The peak oil crisis: revisiting the electric car
Last week the US Secretary of Energy loaned Nissan motors $1.4 billion to convert an existing Nissan plant in Tennessee to build electric cars. According to the Electric Drive Transportation Association, no less than 25 models of electric cars are being readied for sale in the next few years - most by major manufacturers.
Although the current crop of hybrids certainly runs some of the time on electric motors, the future of electric vehicles are those that plug into the grid and get all, or at least much, of their energy from this source. There is no question that electric vehicles are intrinsically superior to the current combustion engines that have dominated personal transport for the last century. They don't use any, or not as much, petroleum-based fuels. They use energy much more efficiently. They have no emissions. Their performance is as good or better than the internal combustion car, and they are much simpler to maintain. Most places in the developed world already have robust or at least an adequate electrical distribution system for the beginning of the electric age. The last 100 feet to the car, however, will be an expensive-to-overcome problem for many.
The overwhelming advantage of the electric car is that when the time arrives that gasoline and other fossil fuels become too expensive or scarce for widespread use, the electricity probably will be there. Currently the cost of electricity per vehicle mile is very cheap in comparison with gasoline and diesel. Should the costs of electricity rise dramatically or shortages develop, many people will have the option of conserving substantial amounts of electricity at home in order to use it in an electric vehicle.
There are, of course, numerous downsides to the widespread adoption of the electric car and in recent weeks the press and web have been full of stories casting doubt as to their future. The most profound criticism is that the whole idea of continuing with personal vehicles in an age of declining resources - oil, coal, minerals, and personal wealth - is simply nuts. It will never happen. We are better off concentrating on public transport. Given that the world is currently running on the order of 1 billion cars and light trucks, the chances of scraping up the resources (such as lithium and car loans) to replace even a tiny fraction of such a growing fleet is unlikely.
Much of the electricity that would be used to power electric cars comes from coal and natural gas that will not be around forever. Every now and then some environmentally minded soul takes a shot at proving electric cars would make more pollution than gasoline powered ones as dirtier coals are used to generate the electricity.
Then there are a range of criticisms based on the current technical conditions pertaining to electric cars, -- relatively small batteries means that real-world ranges will be shorter than we are used to; most people have no convenient place to plug them in; the batteries are expensive and there will not be enough lithium to build the hundred's of millions we will need. In fact outside of North America, electric power shortages are already a problem which is likely to become worse.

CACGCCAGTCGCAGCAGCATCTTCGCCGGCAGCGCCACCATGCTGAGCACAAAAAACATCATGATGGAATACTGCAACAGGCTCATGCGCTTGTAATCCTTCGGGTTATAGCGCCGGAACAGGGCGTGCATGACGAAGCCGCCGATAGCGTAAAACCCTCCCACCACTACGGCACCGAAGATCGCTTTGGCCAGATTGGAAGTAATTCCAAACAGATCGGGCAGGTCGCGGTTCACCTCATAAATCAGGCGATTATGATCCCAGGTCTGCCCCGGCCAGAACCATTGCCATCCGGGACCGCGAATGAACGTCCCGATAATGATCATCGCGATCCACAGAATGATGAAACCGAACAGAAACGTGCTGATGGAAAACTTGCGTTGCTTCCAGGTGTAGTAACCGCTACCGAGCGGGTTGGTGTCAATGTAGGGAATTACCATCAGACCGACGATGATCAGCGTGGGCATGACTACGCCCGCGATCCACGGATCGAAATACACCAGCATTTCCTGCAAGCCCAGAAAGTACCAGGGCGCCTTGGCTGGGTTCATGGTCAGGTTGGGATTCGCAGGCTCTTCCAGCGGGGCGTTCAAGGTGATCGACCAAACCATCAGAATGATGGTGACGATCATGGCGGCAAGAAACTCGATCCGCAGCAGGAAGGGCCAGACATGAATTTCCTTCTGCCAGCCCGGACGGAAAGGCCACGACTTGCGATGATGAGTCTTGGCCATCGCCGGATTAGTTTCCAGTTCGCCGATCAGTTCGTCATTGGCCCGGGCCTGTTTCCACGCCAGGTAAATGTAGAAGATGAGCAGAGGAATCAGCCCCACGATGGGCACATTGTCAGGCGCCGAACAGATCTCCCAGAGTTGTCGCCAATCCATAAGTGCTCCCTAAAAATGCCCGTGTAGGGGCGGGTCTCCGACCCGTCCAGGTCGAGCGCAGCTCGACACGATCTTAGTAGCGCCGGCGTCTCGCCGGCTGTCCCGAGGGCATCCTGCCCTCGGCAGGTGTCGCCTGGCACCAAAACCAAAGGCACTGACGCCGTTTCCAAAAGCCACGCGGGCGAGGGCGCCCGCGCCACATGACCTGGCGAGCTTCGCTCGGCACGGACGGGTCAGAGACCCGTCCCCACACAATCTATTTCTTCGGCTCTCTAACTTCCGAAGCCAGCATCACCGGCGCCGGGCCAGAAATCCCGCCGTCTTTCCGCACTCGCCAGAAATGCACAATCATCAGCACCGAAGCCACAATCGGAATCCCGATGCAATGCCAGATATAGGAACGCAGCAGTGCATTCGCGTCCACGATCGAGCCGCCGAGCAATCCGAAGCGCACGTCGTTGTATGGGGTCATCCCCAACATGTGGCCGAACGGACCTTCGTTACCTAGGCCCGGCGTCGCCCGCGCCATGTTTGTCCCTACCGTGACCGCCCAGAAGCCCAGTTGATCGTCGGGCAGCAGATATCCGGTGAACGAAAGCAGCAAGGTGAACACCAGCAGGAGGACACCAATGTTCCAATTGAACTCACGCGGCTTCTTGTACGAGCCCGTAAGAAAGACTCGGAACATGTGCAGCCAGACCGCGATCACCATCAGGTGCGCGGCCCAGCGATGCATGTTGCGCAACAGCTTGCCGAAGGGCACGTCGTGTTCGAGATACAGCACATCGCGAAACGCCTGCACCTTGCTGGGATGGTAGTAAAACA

Many of the smaller technical issues however, such as range, where to recharge, and battery material have work-arounds or are likely to be overcome by the many technical advances in battery technology that are underway.
A lot of the answer as to whether we need electric vehicles lies in one's perception of what will happen to the global economy in the remaining decades of the 21st Century. If one thinks the current economic difficulties will soon disappear and a new age of wealth and abundance is about to begin - then you probably won't want to buy an electric car. However, if you believe the age of petro-abundance is just about over and that oil and many other natural resources are going to be in very short supply within the next few decades, then you should start thinking about what would be useful in the transition from the 20th century to whatever life will be like in the 22nd.
In the last 100 years the U.S. and many other parts of the world have built "motorized" societies in which life would be nearly impossible without cars and trucks. People and the entire economy moves on the internal combustion engine. While returning to horses, mules, and oxen to move people and material is always possible - think of the sanitation problem and all the barns we would have to build.
If one thinks of the vast amount of infrastructure the developed world has to maintain - buildings, roads, water, sewage, trash disposal, public safety, power and communications lines - one soon gets the idea that even a relatively short range electric vehicle is going to be an awful lot better than an oxcart in preserving and rebuilding the facilities we currently rely on for food and shelter during the next 100 years or so.
There are of course ways to stretch out existing supplies of oil, perhaps for as long as a century or more, by rationing their use to only the most essential tasks needed by our civilization - farming, food transport, public safety, and utilities maintenance. This probably leaves the rest of us in the bus queue unless we find some other fuel for personal vehicles. For the immediate future, natural gas may be a substitute, but over the longer run only electricity, or possibly ammonia, made from renewable, non-polluting sources will be sustainable into future centuries.
So there is the argument. The quicker we build the necessary recharging infrastructure and start getting ourselves into electric vehicles, the better the prospects for our future.
Tom Whipple is a retired government analyst and has been following the peak oil issue for several years.
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